Keywords: Hermit crab, shell, Anomura, Clibanarius, Gastropoda.


O objetivo do presente estudo foi avaliar a utilização de conchas de gastrópodes por Clibanarius vittatus (Bosc, 1802), na Praia dos Pescadores, em São Vicente (SP), Brasil. Foram realizadas amostras mensais no período de maio de 2001 a abril de 2003, na região intertidal durante a maré baixa. Todos os animais foram pesados e tiveram o comprimento de seu escudo cefalotorácico mensurados, suas conchas identificadas e medidas quanto ao comprimento (mm), abertura (mm) e peso (g). Capturamos 2.344 ermitões (644 machos, 1.594 fêmeas não-ovígeras, 45 fêmeas ovígeras e 61 em intersexo), utilizando 13 espécies de conchas de gastrópodes, das quais Stramonita haemastoma (Linnaeus, 1767), Cymatium parthenopeum (Von Salis, 1793) e Achatina fulica (Bowdich, 1822) representaram mais de 98% das conchas utilizadas. Obteve-se significativa diferença de tamanho entre os sexos, com machos e indivíduos em intersexo atingindo maior porte físico do que fêmeas. Este padrão influenciou fortemente na ocupação e utilização de conchas, principalmente em A. fulica, que foi a maior concha obtida por C. vittatus, utilizada somente por machos e indivíduos em intersexo. Cymatium parthenopeum foi a única espécie de concha em que se obtiveram elevados coeficientes de determinação para todas os parâmetros analisados. Stramonita haemastoma apresentou elevados e significativos coeficientes de determinação, indicando que esta espécie é o principal recurso de concha ocupada na Praia dos Pescadores.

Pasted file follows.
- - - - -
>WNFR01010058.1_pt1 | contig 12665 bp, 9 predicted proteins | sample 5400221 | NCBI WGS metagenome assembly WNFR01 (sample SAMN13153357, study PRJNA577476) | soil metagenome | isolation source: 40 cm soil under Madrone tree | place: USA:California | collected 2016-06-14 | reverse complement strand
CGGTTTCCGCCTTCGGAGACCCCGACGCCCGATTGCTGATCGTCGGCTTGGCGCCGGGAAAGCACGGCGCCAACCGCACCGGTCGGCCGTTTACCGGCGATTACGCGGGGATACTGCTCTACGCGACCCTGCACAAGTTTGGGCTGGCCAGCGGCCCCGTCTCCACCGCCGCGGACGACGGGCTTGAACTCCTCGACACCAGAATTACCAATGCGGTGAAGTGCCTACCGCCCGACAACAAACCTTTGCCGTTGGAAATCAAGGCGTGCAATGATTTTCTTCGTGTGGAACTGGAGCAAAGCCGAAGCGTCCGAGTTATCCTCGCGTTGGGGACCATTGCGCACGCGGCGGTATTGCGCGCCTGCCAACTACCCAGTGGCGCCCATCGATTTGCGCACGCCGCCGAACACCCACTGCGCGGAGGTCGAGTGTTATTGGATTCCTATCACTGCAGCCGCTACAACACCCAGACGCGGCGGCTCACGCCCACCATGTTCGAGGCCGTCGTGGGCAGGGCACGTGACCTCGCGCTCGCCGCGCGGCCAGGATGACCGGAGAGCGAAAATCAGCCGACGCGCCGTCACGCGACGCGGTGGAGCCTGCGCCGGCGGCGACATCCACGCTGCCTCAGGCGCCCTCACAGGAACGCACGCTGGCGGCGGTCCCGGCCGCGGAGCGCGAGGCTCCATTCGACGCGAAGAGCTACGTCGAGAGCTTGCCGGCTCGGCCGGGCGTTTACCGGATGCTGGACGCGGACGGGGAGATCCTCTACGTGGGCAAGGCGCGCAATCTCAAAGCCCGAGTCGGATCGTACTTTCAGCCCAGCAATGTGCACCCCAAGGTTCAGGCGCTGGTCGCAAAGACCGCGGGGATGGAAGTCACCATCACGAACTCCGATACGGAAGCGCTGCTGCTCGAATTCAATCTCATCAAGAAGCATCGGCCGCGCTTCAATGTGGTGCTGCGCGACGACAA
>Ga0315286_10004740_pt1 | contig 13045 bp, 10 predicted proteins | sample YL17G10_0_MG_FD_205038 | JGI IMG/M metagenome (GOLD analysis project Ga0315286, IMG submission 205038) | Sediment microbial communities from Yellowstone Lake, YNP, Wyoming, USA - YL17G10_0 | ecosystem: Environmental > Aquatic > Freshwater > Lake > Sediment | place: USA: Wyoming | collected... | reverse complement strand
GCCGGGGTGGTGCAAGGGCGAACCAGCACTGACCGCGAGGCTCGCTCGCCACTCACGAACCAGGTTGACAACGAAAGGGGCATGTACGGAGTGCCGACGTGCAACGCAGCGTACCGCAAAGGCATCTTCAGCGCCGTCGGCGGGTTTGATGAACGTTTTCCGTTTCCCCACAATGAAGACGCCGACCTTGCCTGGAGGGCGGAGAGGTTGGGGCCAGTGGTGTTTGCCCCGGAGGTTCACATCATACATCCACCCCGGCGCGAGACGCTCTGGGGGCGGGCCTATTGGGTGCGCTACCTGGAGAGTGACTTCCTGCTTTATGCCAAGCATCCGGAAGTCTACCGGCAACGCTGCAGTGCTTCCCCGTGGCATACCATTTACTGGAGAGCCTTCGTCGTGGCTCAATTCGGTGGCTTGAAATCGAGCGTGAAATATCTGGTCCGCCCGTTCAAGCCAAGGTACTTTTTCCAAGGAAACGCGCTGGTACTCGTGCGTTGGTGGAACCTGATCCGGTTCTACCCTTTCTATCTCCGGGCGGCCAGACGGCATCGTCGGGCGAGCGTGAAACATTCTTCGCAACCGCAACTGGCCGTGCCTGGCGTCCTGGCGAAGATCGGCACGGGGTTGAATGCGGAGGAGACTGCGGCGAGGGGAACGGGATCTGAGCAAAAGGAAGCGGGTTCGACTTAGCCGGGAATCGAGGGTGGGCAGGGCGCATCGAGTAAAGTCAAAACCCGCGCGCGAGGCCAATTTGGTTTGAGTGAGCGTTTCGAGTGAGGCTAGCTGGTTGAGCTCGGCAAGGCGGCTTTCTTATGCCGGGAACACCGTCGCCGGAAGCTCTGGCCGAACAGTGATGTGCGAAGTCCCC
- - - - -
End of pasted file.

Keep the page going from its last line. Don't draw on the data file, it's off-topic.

Palavras-chave: Ermitão, Concha, Anomura, Clibanarius, Gastropoda.